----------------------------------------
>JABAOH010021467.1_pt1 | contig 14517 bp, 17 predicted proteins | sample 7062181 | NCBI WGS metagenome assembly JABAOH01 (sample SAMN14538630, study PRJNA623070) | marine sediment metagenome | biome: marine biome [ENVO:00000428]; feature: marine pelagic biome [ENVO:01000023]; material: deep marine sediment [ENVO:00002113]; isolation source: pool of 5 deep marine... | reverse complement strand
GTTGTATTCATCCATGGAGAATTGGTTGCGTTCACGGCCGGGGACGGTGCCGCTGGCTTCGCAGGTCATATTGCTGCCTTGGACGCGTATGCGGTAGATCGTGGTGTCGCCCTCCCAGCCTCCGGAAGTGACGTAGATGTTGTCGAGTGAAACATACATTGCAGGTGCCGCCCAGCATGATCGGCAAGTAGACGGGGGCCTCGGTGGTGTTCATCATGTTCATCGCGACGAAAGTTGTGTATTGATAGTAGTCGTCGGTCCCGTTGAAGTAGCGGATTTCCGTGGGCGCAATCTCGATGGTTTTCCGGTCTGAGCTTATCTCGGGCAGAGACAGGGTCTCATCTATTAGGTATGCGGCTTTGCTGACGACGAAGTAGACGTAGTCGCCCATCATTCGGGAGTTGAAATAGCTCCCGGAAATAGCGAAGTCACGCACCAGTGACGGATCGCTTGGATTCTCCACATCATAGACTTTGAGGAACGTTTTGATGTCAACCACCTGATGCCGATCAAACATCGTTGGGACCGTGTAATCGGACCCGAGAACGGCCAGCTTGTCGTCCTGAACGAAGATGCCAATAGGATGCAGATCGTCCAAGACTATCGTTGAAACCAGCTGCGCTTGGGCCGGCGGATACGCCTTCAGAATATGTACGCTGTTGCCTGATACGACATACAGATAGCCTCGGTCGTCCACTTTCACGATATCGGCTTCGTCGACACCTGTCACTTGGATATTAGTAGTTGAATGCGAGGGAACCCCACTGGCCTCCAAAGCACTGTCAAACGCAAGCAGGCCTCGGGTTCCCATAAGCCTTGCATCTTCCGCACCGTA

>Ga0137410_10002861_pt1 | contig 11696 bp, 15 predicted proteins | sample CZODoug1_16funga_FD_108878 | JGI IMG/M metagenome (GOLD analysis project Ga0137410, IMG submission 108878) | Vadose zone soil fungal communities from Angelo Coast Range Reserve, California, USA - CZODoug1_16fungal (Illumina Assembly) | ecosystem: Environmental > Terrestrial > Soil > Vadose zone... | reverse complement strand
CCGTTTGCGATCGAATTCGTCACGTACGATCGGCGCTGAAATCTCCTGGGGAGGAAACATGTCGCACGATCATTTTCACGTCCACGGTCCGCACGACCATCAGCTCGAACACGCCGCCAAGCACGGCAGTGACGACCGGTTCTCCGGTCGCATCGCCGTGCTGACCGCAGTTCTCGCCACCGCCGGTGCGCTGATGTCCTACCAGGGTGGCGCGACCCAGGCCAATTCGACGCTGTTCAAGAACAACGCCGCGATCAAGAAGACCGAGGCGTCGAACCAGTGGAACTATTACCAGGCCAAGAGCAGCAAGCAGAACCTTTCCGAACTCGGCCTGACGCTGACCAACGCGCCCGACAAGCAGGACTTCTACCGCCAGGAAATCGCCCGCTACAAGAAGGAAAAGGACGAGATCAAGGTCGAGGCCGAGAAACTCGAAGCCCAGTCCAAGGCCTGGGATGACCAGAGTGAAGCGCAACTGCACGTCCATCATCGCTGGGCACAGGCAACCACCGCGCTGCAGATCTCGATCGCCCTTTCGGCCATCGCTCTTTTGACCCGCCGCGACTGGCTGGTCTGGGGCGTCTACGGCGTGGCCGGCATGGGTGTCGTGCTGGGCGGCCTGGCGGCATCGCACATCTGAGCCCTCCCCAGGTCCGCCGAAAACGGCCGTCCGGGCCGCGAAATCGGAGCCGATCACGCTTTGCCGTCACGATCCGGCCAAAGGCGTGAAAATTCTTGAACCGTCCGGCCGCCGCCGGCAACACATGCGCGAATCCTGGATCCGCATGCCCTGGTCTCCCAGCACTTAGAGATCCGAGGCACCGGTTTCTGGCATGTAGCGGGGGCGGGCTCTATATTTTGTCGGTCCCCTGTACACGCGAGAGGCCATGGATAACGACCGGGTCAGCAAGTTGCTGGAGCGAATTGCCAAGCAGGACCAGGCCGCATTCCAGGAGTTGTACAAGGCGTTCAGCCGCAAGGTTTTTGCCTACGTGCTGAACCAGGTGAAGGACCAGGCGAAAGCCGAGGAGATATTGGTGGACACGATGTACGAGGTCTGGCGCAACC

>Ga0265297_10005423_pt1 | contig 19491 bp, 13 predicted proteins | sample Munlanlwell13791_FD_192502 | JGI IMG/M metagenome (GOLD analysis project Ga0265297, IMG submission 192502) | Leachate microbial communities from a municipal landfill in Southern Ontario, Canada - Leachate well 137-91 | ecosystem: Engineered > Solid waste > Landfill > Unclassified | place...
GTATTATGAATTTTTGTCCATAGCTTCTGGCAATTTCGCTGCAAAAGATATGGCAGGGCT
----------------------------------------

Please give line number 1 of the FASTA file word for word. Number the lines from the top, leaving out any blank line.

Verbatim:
>JABAOH010021467.1_pt1 | contig 14517 bp, 17 predicted proteins | sample 7062181 | NCBI WGS metagenome assembly JABAOH01 (sample SAMN14538630, study PRJNA623070) | marine sediment metagenome | biome: marine biome [ENVO:00000428]; feature: marine pelagic biome [ENVO:01000023]; material: deep marine sediment [ENVO:00002113]; isolation source: pool of 5 deep marine... | reverse complement strand